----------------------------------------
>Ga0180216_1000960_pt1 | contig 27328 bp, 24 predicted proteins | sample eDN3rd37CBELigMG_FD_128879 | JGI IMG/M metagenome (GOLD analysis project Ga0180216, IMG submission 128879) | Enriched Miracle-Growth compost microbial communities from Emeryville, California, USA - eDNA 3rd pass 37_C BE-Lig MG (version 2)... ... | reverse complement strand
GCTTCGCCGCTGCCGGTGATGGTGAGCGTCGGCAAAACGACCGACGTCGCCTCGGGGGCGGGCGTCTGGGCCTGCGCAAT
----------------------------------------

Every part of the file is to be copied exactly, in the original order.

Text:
>Ga0180216_1000960_pt1 | contig 27328 bp, 24 predicted proteins | sample eDN3rd37CBELigMG_FD_128879 | JGI IMG/M metagenome (GOLD analysis project Ga0180216, IMG submission 128879) | Enriched Miracle-Growth compost microbial communities from Emeryville, California, USA - eDNA 3rd pass 37_C BE-Lig MG (version 2)... ... | reverse complement strand
GCTTCGCCGCTGCCGGTGATGGTGAGCGTCGGCAAAACGACCGACGTCGCCTCGGGGGCGGGCGTCTGGGCCTGCGCAAT